DUBLIN, GA - A Georgia woman was sentenced to five years in prison and ordered to repay more than half a million dollars she fraudulently obtained from COVID-19 small business relief programs.
Gladys Harun, 44, of Byron, Ga., was sentenced to 60 months in prison after pleading guilty to lying to a Federal investigator, said Jill E. Steinberg, U.S. Attorney for the Southern District of Georgia. U.S. District Court Judge Dudley H. Bowen also ordered Harun to pay $552,679 in restitution, and to serve three years of supervised release upon completion of her prison term. There is no parole in the Federal system.
“Harun used her knowledge as a tax preparer to fraudulently obtain hundreds of thousands of dollars in funds intended for small businesses struggling financially during the COVID-19 pandemic,” U.S. Attorney Steinberg said. “Such greed-fueled theft from government programs hurts businesses legitimately in need of vital relief efforts.”
As described in court documents and proceedings, Harun was a franchisee of a tax preparation service with multiple locations in Georgia. She admitted to lying to investigators from the Small Business Administration Office of Inspector General about applications she filed for herself and on behalf of others, including her customers, to obtain more than $550,000 from a California lender through the Coronavirus Aid, Relief, and Economic Security Act’s Paycheck Protection Program and Economic Injury Disaster Loans.
“Schemers who stole taxpayer dollars from SBA ‘s Paycheck Protection Program will be brought to justice,” SBA-OIG’s Eastern Region Special Agent in Charge Amaleka McCall-Brathwaite said. “This sentence demonstrates that those responsible will be held accountable. I want to thank the U.S. Attorney’s office and our law enforcement partners for their support and dedication to pursuing justice in this case.”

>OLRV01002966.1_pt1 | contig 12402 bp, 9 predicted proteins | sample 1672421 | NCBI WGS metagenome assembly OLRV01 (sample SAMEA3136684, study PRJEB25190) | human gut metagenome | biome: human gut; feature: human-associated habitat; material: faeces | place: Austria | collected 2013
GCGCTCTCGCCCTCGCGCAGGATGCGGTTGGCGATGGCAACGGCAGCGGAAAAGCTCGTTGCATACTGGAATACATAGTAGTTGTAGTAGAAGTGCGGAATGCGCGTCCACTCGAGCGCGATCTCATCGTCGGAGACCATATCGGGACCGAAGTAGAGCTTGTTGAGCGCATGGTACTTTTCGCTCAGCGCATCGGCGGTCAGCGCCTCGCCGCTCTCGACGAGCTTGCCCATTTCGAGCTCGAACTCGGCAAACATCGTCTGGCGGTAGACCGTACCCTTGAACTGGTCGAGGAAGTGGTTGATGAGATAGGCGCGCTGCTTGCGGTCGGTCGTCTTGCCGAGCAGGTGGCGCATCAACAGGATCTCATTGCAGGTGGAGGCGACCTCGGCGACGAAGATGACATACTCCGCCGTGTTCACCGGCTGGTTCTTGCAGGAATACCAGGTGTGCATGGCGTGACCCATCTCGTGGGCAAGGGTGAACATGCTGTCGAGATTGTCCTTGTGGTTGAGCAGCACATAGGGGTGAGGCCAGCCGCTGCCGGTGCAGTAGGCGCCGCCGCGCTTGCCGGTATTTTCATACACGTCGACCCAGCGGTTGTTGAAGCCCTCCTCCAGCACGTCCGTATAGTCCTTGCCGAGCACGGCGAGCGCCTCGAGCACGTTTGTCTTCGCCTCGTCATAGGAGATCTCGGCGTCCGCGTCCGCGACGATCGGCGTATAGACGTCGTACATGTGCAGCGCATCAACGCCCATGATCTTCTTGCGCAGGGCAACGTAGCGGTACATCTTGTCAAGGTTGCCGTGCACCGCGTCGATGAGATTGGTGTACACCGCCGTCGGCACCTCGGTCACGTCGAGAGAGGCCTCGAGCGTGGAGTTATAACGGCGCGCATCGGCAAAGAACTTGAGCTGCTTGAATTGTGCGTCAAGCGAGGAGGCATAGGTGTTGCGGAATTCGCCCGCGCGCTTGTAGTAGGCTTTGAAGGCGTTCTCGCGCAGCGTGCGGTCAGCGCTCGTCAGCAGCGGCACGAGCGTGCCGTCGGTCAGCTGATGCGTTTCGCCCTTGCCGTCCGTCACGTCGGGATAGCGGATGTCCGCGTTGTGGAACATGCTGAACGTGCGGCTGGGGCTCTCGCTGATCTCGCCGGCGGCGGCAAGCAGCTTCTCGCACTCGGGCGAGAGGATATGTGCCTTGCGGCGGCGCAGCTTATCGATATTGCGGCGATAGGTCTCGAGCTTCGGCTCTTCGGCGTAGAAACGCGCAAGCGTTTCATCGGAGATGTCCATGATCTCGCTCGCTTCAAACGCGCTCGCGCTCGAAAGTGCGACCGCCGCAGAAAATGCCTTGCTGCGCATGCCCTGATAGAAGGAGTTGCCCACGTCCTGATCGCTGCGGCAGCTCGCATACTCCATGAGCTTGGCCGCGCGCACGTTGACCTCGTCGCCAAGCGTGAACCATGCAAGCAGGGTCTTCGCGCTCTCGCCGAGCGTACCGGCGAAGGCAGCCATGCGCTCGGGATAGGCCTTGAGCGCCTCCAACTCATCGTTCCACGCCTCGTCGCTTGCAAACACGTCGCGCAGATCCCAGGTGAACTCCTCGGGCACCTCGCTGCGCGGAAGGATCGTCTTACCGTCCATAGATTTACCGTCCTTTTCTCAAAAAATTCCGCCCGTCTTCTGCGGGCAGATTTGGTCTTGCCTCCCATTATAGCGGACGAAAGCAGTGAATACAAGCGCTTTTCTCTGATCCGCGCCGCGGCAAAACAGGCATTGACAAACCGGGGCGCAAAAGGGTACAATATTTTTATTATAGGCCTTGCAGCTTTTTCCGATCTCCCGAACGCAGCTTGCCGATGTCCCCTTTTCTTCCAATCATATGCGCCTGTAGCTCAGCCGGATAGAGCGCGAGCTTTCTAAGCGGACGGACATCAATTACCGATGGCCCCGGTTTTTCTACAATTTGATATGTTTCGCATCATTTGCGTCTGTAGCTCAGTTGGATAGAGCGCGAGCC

“This successful effort with our partner agencies is just one example of the Secret Service commitment to aggressively investigate fraud, especially cases that involve government programs designed to help businesses,” Resident Agent in Charge J. Craig Reno of the U.S. Secret Service Savannah Resident Office said. “The United States Secret Service, along with our state, local, and Federal law enforcement partners, will continue to investigate, arrest, and support the successful prosecution of the criminals who choose to commit fraud in Georgia and across the nation.”
“Harun’s sentencing shows after the expiration of the PPP and EIDL programs more than two years ago, those who fraudulently obtained funds are still being held accountable,” Maisha Horton, Acting Assistant Special Agent in Charge, IRS Criminal Investigation, Atlanta Field Office, said. “There are individuals who believe they’ve gotten away with stealing taxpayers funds through those programs; however, IRS Criminal Investigation and our law enforcement partners vigorously continue investigating suspects and forwarding our findings to the U.S. Attorney’s Office for adjudication.”
The case was investigated by the Small Business Administration Office of Inspector General, the U.S. Secret Service, and IRS Criminal Investigation, and prosecuted for the United States by Southern District of Georgia Assistant U.S. Attorney L. Alexander Hamner.
Anyone with information about allegations of attempted fraud involving COVID-19 can report it by calling the Department of Justice’s National Center for Disaster Fraud (NCDF) Hotline at 866-720-5721 or via the NCDF Web Complaint Form at: https://www.justice.gov/disaster-fraud/ncdf-disaster-complaint-form.
Barry Paschal, Public Affairs Officer: 912-652-4422